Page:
good work, Bulldogs – because you can’t train against stupid behaviour
Another day, another NRL sex scandal. Many of us are feeling disheartened, disillusioned and dog-tired at the news that two Bulldogs players took two schoolgirls back to their hotel. But before we throw the members’ passes in the bin, we need to reflect on the significance of how Bulldogs management has dealt with it this time.
In days gone by, these types of cases involving consensual sex and no criminal wrongdoing might have been swept under the carpet by the club and none would have been the wiser. If there had been any suggestion of it via social media, it could have been passed off as fake news.
However, the club has drawn a line in the sand. It has taken swift action and stood down the players, Jayden Okunbor and Corey Harawira-Naera. This is to be applauded. It will have a significant impact on their future. They will forever be known as the players who made headlines for the wrong reasons. They will live with the consequences of their actions.
It should be a wake-up call for every NRL player. We have spent so long educating men in relation to consequences of their actions with respect to illegal behaviour. We have spent countless hours educating them about their obligations under their contracts. However, at the end of the day you cannot train against a player’s stupid behaviour.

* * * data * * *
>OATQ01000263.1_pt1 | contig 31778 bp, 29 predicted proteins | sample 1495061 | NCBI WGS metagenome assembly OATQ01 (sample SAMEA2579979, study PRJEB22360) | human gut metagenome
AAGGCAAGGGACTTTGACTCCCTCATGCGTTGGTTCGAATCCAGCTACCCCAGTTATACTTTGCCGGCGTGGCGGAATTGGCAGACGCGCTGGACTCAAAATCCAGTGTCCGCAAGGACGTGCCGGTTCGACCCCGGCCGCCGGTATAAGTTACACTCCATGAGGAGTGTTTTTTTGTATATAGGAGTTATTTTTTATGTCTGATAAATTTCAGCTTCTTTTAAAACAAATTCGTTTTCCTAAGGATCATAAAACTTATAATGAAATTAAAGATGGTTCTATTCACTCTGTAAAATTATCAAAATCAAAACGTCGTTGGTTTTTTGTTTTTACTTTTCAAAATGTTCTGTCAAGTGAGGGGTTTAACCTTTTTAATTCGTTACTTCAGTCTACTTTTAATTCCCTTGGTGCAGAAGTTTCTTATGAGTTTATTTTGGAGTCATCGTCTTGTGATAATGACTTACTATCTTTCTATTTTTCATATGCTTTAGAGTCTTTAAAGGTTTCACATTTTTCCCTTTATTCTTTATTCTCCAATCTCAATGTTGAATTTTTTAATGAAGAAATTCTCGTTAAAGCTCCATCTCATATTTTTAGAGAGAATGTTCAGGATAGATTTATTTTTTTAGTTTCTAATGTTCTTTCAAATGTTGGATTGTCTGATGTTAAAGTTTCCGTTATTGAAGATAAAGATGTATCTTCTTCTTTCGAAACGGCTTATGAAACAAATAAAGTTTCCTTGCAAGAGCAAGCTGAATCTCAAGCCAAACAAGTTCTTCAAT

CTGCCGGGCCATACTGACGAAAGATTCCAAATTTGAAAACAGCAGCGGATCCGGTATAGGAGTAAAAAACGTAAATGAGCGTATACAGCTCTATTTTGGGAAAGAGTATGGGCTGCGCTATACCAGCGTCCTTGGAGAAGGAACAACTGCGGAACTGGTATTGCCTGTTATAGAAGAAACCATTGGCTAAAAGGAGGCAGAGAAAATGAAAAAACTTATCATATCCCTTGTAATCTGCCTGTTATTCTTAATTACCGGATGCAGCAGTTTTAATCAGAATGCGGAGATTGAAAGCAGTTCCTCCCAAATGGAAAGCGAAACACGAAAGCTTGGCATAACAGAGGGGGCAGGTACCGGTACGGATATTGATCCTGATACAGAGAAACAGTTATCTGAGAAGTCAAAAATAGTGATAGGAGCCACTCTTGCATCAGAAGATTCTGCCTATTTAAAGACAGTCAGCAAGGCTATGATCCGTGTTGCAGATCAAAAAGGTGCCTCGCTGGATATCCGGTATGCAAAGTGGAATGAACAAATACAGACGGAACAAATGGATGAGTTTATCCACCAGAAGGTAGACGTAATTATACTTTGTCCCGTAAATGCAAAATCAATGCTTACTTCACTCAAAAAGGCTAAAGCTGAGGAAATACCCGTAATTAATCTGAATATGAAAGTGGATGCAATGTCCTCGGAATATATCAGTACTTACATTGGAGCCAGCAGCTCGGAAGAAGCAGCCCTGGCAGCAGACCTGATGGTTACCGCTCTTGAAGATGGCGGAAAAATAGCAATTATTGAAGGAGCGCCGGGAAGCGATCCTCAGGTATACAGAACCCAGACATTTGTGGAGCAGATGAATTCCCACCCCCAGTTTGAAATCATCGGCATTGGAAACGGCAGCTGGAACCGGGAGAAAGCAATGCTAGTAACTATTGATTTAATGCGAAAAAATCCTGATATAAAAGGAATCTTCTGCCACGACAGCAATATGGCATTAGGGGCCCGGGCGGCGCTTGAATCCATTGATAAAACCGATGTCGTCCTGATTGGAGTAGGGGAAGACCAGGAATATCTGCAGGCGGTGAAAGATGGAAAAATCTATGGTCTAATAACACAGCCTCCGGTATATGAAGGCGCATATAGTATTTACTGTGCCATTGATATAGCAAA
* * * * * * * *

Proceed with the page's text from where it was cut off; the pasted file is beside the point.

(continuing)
Let there be no misunderstanding. These players engaged in risky behaviour, albeit legal, that has placed not only their careers at risk but jeopardised the success of their team.
Let me ask every employer: what action would you take if you became aware that a number of your employees had engaged in risky behaviour that was not illegal? Would you stand down two of your key people even though it would hurt your business and brand? That is the huge ethical dilemma for employers.
We need to remember that the 600 men employed by the NRL are employees and that they are in a high-risk profession. In any group, there will be a number who, for whatever reason, make the wrong decision at the wrong time. You simply cannot train these people.
All we can do is put steps in place so they can never claim ignorance as an excuse for their behaviour. Let it be known that these players received the proper welfare education and that they were on notice that this type of behaviour would have dire consequences.
Unfortunately, it will have dire consequences for the team as well. The Bulldogs should be proud of way the club has responded. Something once swept under the carpet has been tackled head-on.
Adair Donaldson is an ambassador for Rape and Domestic Violence Services Australia and the director of Donaldson Law, a national law firm specialising in working with survivors of sexual assault and abuse.
11 March 2020